With the writing of this novel, Galsworthy began what he considered his important work, and it set the template in style and content for all his subsequent writing. Galsworthy wrote the novel as a wide-ranged traveller returned home, prepared to confront the entrenched and self-serving moneyed elite. The pharisaical egoism of England’s ruling class (with which he was familiar, as a member) remained his focus throughout most of his work.
Told through the eyes of Richard Shelton, who can feel at home netiher among his ‘natural’ privileged class nor the poor of his acquaintance, this is a compelling satire on the hypocrisy of the upper classes and the narrow-mindedness of the English abroad, The Island Pharisees is a brave and important novel by one of the leading British writers of the twentieth century.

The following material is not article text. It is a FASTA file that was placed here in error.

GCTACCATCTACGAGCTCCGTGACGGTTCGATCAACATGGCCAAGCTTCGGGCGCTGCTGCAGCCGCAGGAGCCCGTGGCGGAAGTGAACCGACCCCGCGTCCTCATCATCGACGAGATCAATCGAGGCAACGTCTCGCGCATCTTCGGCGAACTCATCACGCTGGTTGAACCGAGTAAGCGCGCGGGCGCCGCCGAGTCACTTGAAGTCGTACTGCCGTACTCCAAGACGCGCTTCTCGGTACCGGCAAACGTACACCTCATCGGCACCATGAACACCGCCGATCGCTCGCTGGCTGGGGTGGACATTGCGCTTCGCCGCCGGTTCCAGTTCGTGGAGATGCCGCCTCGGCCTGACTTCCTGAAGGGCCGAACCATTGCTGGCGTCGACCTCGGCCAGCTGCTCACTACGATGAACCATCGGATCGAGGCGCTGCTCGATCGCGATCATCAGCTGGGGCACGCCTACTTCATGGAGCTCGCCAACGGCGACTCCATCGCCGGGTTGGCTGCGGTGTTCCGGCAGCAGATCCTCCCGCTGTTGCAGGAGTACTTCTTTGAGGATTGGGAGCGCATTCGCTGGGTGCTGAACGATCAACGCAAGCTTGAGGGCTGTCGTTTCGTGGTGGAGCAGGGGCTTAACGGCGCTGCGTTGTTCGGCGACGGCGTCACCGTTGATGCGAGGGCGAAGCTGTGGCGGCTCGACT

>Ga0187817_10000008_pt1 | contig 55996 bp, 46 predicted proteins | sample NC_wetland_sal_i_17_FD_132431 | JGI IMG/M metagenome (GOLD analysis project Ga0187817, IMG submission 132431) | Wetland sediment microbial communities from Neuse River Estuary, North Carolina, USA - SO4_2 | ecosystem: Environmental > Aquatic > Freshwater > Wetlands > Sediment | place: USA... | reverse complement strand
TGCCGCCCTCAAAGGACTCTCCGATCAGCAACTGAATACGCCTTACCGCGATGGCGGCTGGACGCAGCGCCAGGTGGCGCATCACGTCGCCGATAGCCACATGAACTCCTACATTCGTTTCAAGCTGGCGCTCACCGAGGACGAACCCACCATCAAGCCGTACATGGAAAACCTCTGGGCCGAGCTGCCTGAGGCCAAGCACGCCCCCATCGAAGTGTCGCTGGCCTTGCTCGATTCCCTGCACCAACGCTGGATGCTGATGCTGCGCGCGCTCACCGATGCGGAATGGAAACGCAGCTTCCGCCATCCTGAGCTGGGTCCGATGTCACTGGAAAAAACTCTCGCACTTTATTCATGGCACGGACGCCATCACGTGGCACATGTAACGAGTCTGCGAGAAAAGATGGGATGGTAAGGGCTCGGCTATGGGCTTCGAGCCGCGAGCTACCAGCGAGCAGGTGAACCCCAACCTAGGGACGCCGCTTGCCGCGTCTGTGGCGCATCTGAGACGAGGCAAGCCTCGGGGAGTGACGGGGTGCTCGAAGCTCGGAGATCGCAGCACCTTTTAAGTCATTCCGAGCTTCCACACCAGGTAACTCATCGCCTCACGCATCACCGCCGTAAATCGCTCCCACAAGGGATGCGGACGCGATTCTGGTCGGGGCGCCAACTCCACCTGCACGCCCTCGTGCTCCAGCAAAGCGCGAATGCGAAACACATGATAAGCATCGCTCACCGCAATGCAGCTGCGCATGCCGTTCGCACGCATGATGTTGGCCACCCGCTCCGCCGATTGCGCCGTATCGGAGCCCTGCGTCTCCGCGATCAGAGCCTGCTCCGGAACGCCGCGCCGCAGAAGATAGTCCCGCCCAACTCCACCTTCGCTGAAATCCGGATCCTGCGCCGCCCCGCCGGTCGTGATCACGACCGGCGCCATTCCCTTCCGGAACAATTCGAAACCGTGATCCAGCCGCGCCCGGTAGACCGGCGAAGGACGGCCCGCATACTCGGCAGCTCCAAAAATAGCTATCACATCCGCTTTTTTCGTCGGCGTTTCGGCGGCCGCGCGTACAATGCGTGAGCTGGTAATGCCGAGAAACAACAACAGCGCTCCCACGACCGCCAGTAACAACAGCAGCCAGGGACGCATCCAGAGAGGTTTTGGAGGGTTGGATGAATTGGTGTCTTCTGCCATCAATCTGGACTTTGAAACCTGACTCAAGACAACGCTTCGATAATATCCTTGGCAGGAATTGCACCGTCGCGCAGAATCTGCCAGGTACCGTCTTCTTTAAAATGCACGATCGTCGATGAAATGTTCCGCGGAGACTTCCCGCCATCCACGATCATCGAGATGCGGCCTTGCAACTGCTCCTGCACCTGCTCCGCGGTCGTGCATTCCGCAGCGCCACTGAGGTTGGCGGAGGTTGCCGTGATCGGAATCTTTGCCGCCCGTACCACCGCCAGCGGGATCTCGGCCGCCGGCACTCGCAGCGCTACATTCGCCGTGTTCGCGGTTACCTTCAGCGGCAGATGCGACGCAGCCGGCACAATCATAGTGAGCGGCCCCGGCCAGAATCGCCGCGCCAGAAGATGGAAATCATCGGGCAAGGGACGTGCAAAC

- John Galsworthy was born in 1867. An early encounter with Joseph Conrad helped inspire him to write, and he went on to enjoy a successful career as one of the most widely read novelists of his day. Galsworthy was elected first president of the International PEN literary club in 1921. Today he is best remembered for his Forsyte Saga
, for which he won the Nobel Prize for Literature in 1932. He died in 1933, aged 65.Please follow this link for more information about the life of John Galsworthy.
John Galsworthy and International P.E.N.Anthony Gardner
- In his role over recent years as Editor of the Royal Society of Literature's
annual Review, Anthony Gardner has built a reputation for fine judgment and
eclectic scholarship in the field of recent English letters.The Royal Society of Literature